Introduction

There are plenty of issues with current methods of comparing temperature data between processors, and we have been hard at work trying to come up with something that gives us better and more comparable results than the temperature data reported by different processors' thermal diodes. In considering different approaches, we have run into the same problem over and over: how do we measure the total heat output of the processor in any nearly accurate way.

The problem with thermal diodes is that between different architectures, there isn't really a way to compare what is being reported. The diodes only measure the temperature at a specific location, and the number we can pull out of a processor isn't necessarily representative of the average temperature of its surface.

Measuring the temperature increase of the system itself has issues as well. Different components in a computer heat up as well, and there's no way to really isolate the contribution of the processor itself to this process. The only number that can truly be compared between processors is the total energy output by the surface of the chip (or heat spreader).

The heat transfer from the CPU to the outside world would be a wonderful number to have, but there is the unfortunate necessity of a heatsink and fan for modern processors to run without cooking themselves. There isn't really a way for us to get to the surface of a chip in order to measure anything. So how are we supposed to measure how hot something is getting when we are required to be cooling it at the same time?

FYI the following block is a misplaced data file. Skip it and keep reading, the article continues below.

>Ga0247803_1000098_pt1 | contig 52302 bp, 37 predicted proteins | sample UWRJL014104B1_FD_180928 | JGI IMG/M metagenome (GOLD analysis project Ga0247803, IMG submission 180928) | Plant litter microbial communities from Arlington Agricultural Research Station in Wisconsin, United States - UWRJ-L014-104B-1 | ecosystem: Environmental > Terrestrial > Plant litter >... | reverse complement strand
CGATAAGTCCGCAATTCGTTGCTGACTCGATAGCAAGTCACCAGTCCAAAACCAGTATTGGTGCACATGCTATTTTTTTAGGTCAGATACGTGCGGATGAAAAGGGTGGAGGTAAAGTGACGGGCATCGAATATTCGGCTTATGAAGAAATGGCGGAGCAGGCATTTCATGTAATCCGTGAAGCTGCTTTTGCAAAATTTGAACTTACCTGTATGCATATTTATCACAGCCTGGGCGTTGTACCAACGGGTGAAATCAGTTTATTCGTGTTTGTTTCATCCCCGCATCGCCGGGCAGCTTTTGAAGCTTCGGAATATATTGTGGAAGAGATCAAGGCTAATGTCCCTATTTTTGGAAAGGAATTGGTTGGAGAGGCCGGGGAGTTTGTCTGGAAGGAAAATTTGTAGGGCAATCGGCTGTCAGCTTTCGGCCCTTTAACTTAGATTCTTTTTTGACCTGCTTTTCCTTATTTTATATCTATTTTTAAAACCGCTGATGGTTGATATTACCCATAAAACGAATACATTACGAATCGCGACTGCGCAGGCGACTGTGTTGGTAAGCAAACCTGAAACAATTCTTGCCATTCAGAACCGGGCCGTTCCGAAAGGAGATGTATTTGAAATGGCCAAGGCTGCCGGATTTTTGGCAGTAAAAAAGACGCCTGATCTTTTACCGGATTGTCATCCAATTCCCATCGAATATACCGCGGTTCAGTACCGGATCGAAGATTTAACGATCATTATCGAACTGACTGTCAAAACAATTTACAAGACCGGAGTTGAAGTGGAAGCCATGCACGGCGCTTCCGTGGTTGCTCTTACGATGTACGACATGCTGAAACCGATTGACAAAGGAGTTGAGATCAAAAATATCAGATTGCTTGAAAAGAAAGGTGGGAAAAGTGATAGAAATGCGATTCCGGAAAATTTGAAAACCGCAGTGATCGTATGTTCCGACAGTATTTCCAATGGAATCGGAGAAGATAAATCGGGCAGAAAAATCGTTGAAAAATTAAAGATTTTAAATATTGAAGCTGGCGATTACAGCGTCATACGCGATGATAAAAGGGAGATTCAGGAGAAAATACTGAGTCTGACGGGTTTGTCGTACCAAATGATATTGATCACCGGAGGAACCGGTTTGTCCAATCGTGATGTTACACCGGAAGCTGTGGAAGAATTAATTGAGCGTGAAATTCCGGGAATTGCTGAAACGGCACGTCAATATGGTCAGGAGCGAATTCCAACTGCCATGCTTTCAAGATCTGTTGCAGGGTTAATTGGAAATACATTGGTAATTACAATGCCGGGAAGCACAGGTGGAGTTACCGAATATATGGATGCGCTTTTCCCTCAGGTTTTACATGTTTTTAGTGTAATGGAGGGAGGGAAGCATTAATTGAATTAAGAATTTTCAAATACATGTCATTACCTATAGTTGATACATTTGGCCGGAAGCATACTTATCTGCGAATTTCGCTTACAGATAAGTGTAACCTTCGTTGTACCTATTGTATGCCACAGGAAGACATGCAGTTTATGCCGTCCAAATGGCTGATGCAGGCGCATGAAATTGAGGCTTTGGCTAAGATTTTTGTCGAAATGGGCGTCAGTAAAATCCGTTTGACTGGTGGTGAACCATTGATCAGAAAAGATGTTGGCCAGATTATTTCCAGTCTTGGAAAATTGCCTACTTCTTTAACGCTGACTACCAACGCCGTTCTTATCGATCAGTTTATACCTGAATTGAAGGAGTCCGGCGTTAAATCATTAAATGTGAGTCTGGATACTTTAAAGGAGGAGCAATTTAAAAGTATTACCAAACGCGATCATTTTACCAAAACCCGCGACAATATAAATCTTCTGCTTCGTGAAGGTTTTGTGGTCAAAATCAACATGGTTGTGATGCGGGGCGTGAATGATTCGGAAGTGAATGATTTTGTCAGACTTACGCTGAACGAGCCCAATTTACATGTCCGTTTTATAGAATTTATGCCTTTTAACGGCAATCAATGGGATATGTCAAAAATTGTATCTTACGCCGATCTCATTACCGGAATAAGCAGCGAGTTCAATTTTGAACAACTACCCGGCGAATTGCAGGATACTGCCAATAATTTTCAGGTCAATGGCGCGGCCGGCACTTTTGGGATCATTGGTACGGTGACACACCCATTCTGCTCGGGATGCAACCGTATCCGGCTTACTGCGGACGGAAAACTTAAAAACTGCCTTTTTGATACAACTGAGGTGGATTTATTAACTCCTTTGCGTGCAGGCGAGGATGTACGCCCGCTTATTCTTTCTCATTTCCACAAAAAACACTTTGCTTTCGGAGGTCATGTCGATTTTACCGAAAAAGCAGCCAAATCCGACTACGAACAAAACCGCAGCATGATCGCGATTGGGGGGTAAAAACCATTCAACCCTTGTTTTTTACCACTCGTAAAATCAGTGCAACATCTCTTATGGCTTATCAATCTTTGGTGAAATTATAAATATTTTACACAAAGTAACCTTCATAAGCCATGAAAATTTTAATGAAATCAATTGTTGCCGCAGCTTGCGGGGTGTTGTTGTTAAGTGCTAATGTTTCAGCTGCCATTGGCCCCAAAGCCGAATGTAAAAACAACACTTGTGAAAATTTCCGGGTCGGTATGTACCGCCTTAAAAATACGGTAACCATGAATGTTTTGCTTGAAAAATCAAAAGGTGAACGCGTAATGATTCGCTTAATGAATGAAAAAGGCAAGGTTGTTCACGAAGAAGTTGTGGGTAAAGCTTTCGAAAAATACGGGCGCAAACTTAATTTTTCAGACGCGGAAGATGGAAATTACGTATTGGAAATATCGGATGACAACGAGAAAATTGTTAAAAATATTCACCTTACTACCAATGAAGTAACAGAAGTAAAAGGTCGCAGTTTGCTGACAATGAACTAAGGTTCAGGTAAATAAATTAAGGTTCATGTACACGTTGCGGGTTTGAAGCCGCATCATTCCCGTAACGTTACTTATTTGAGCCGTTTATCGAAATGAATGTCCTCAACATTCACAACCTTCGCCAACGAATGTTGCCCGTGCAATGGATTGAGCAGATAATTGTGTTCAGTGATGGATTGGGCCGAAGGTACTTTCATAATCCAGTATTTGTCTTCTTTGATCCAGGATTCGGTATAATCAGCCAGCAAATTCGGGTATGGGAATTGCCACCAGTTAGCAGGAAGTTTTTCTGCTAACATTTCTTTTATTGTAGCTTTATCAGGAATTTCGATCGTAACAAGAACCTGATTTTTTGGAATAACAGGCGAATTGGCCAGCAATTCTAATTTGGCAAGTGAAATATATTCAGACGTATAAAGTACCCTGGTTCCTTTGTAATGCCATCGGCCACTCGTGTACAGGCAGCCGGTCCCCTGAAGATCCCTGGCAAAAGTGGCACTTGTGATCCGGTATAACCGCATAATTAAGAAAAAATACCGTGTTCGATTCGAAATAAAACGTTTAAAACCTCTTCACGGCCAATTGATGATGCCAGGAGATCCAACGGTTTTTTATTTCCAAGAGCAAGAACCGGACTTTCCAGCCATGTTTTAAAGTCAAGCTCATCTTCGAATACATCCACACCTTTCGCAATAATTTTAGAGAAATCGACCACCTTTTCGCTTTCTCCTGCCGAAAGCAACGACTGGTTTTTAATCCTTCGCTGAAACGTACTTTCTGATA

Well, there isn't any easy way we can think of, but just because something is impossible doesn't mean the AnandTech staff can't get it done.
Heatsink Modding: The New Rage
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  • Etacovda - Saturday, April 17, 2004 - link

    Yeah, id have to agree that the test was next to useless. The methods used were... archaic? to say the least. Put it this way, the AXP thats moved 1 deg under load generally should move in the region of 10 at least. so 1/10, applied to the prescott, would be a lot more... i know this method in itself is flawed ;) but thats the ghist of whats going on here.

    I hope you understand my point ;p
    Reply
  • Pumpkinierre - Saturday, April 17, 2004 - link

    #35 the heat capacity of air is small. If no heat sink were applied, MORE heat would be lost to the underside/mobo than the topside/heatspreader because the pins/traces/mobo act as a heatsink. Sure, if you place a liquid Helium 'cold finger' on the cpu you will get less heat loss from the underside but remember those metallic pins are linked to the heart of the die so thermal loss is inevitable. Slot 1/A would be better to cool (either side) but there would still be pin connection loss. If you replaced the die in the cpu packaging by a die size heating element with known power characteristics you might be able to produce a calibration curve in conjunction with fluid cooling or a temp. probe that would then be used to determine cpu power consumption. Of course, with the heating element measurements, the mobo is switched off with the cpu package/heating element sitting in the mobo sckt. I suspect Intel/AMD use a power flow determination as direct measurement is difficult.
    Reply
  • rwong48 - Saturday, April 17, 2004 - link

    like someone else said, i was wondering on the accuracy of these temperatures because the xp 2500+ barton only increased 1ºC from idle to load.. Reply